Sunday, 9 September 2012

Clandestine Cake Club - Bury St Edmunds - 8th September 2012

Since my post a few days ago where I was thinking about Autumn and beyond I've had to eat my words as the latest Bury St Edmunds Clandestine Cake Club meet was held during one of the warmest and sunniest weeks of the whole summer!

The morning of the 8th of September saw myself and eleven other cake enthusiasts meet at the ever-welcoming apex in the centre of Bury St Edmunds. I've probably said it before but the apex is a fantastic venue - bright, airy and spacious with lovely helpful staff. The upstairs cafe/bar area is a lovely place to visit for a sit down and a coffee if you're out and about in Bury.

As the summer holidays are over now the theme for this month was "B is for Back to School" and everyone was invited to bring a cake beginning with the letter B. As always we were treated to a wonderful selection of cakes...

First we have Shauna's Hummingbird Banana Cake. Aswell as banana one of the ingredients in this cake is pineapple which no doubt helped to make it so moist and light.

Helen brought this lovely looking and lovely tasting Banoffee Cake which had a swirl of caramel running through it.

Lynda brought Bara Brith which was delicious spread with a generous amount of butter!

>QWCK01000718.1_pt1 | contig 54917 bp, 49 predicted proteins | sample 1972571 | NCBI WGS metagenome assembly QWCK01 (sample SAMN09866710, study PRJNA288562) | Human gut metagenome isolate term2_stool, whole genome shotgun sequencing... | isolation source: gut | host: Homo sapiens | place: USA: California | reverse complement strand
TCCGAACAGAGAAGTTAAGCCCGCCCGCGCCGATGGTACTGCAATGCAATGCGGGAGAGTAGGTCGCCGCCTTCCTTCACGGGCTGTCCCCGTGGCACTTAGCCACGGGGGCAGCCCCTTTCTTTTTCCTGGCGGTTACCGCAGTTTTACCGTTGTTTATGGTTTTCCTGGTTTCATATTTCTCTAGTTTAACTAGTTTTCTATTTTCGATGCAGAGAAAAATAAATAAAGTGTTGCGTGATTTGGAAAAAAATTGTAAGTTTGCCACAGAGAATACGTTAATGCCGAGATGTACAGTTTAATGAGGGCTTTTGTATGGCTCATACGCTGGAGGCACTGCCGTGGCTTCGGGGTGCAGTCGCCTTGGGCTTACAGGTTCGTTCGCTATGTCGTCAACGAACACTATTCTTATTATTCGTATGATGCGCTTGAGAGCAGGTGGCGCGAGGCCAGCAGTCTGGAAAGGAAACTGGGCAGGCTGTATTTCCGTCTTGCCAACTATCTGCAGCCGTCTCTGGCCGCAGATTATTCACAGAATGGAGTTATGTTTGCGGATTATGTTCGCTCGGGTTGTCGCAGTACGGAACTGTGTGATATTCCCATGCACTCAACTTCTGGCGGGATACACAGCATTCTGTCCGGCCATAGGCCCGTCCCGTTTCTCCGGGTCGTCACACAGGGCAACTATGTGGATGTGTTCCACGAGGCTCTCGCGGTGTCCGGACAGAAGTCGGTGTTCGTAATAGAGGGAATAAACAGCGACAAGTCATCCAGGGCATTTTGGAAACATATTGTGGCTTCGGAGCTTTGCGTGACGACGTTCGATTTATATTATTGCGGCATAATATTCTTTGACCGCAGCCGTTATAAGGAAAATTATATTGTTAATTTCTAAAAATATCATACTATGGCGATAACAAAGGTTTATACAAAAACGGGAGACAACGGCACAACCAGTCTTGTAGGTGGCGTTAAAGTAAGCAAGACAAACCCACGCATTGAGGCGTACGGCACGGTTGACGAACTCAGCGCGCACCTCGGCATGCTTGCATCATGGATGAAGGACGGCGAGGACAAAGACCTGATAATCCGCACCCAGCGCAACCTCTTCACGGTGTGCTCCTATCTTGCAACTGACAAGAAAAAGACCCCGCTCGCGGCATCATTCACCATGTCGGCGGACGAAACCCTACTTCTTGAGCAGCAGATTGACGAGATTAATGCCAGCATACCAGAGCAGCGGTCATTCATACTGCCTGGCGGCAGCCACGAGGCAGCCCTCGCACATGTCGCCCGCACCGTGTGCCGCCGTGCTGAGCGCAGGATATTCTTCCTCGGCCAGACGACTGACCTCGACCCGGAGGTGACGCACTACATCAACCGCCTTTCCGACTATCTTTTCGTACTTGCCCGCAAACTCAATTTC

This cake is Rene's Butterscotch cake. I loved the flavour of this one.

Lisa brought not one, but two cakes. One banana, one chocolate and banana, both delicious!

Philippa brought a Battenburg Cake. For some reason I never thought of making a Battenburg, even though it's one of the most well known cakes beginning with B! I loved how sweet and sticky this was.

This one is a Beetroot and Chocolate cake covered in cream cheese icing brought by Ann and her daughter. This cake had a wonderful chocolatey flavour with a hint of the beetroot in the background and the icing provided a lovely contrast to the rich cake.

This is Nathalie's Banana Walnut cake with Vanilla icing. I loved the nutty flavour of this one and the extra sweetness from the icing.

Finally, my contribution was a Boston Cream Pie. This recipe comes from Nigella's How to be a Domestic Goddess book and is a simple, but effective, combination of vanilla sponge, creme patissiere and chocolate ganache. As you might be able to tell from the picture the creme patissiere wasn't as firm as it should have been and a lot of it oozed out of the sides of the cake. I guess I'll need to cook it for longer next time. I was still fairly happy with how this turned out though as it did taste pretty good.

A big thanks to everyone who came and shared their wonderful cakes and to the apex for letting us use some of their space.

If you are interested in finding a Cake Club local to you then have a look at the Clandestine Cake Club website here. There are now more that 100 clubs around the country and even overseas so there's a good chance you'll find one close by.

Friday, 7 September 2012

Cherry Cheesecake

When I made the Black Forest Gateau for the Clandestine Cake Club in July I was left with almost an entire jar of Cherry Jam to use up. We don't eat very much jam but luckily I had just the recipe to help me use it up.